Something that differentiates Chefchaouen from other cities of similar importance is that it is medium sized; in other words, if we want to see the best things to do in Chefchaouen, we will not have to use any means of transportation: we will only need to enjoy a pleasant walk around the city, while appreciating the lifestyle of its citizens.
Plaza Uta El Hammam
This is the main square of the medina, and it is very likely that it is where the taxi or bus that you have used to get to Chefchaouen will leave you, provided that you have entered from the northern part of the city.
Large and rectangular in shape, it has a tall cedar in the centre that presides over the entire square and gives it its identity. In addition, it is full of shops, bars and restaurants and is usually the common point where both residents and tourists make a stop on their tour of the city, taking advantage of the view, rest, have some tea or eat.
Also noteworthy is the minaret of the great mosque, whose large loudspeakers warn of the call to prayer. Unfortunately, and as is usually the case with religious buildings in use in Morocco, it cannot be visited, but this will not prevent us from seeing it up close and admiring it.
One of the most important places to visit in Chefchaouen is the Kasbah Museum, whose facade faces the square. Recently renovated, it’s peculiar, because there is only one manager at the ticket office and he must leave his post for personal matters such as prayer or lunch. You can enter after paying 10 dirhams. It has a central garden, towers in which to admire a panoramic view of the city and a couple of restored cells.
A Museum has also been set up inside, where objects illustrating the cultural development of this region are on display. I also recommend visiting the central courtyard, presided over by a large hanging lamp.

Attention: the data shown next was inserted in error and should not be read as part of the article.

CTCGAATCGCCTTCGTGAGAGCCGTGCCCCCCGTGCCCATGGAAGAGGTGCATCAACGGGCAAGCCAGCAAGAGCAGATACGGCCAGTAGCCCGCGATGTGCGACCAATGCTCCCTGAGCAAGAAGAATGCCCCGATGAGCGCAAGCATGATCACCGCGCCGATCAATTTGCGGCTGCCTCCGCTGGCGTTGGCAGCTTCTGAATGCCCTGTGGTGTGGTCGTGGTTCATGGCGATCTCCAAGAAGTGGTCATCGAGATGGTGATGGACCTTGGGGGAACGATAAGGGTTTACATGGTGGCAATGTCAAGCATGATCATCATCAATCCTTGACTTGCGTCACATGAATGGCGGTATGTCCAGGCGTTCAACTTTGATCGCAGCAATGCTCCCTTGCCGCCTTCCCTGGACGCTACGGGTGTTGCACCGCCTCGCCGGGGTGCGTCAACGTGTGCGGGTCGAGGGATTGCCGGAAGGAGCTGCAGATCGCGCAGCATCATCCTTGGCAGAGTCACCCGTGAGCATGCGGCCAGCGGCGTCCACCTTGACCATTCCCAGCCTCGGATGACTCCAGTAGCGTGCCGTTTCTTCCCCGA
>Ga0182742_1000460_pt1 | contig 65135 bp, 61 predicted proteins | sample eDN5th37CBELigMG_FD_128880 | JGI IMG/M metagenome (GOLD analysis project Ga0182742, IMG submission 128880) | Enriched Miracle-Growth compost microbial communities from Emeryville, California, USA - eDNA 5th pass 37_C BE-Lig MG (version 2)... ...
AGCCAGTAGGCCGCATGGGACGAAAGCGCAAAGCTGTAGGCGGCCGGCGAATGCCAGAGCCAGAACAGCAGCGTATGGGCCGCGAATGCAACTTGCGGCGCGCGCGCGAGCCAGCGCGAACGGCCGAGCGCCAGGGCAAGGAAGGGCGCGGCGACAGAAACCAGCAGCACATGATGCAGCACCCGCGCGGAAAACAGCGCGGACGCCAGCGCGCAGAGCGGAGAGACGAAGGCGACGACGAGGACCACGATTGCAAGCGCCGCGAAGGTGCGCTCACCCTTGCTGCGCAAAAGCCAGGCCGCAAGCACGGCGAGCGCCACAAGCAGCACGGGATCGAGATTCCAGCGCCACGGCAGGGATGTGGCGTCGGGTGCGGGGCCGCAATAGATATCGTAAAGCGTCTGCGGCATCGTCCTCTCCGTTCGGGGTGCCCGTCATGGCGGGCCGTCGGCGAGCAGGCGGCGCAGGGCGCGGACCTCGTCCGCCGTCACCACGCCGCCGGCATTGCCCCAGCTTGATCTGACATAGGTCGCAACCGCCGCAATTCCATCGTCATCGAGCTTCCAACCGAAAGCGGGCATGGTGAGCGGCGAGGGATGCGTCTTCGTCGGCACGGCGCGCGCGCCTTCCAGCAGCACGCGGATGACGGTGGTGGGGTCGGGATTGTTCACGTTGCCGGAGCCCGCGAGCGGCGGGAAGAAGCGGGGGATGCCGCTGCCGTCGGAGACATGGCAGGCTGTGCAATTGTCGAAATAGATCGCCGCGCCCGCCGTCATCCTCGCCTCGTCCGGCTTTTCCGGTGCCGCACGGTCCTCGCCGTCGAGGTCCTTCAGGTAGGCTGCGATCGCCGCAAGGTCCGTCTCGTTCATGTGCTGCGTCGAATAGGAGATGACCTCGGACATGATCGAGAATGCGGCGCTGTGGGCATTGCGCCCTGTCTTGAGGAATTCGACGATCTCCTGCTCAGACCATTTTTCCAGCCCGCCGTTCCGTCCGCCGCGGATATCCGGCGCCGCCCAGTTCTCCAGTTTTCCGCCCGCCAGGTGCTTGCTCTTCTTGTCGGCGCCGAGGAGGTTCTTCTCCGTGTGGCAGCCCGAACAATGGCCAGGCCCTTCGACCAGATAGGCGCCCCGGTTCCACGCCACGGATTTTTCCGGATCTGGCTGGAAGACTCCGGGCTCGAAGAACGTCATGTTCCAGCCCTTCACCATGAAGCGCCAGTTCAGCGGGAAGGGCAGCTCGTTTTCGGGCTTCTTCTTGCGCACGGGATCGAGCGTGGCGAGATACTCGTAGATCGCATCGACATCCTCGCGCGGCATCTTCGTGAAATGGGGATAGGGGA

The Communal Laundry
I have to admit that this is the place in Chefchaouen that I like the most, because it is the one I perceive as a journey through time (which on the other hand is usually one of the reasons why people go to Morocco). To go to the communal laundry, we will take the street to the right of the museum, (if we look at it from the square) and, once it ends, we will take the left.
There are several ways to do the route, but what I recommend is to start at the square and, following the path of the river (starting where the flow is smaller), go little by little until you reach the wash rooms, where the water is abundant, and there are even small waterfalls.
With a bit of luck, when we arrive we will find women rinsing and rubbing carpets and letting them dry in the sun. Obviously it will not be the same picture that we would find years before, where all the clothes of the city were cleaned here, since the great majority of the citizens have a washing machine at home, but even so, it’s shocking to see how some clothes and linen cleaned in a traditional way.
The Chefchaouen Medina
This list would not be complete without mentioning the medina: my recommendation is that you get lost in its streets, let yourself be surprised by every corner you find and appreciate the different bluish tones that identify its walls, mixed with the grey of the floor.
Another great option is a day trip to Akchour for great hikes and waterfalls.
And here is today’s little guide to what to see in Chefchaouen ! I hope that it has been of help to you and that it encourages you to visit it. And remember that I’m open to suggestions: I’m all ears if you want to mention any other place to visit in the comments.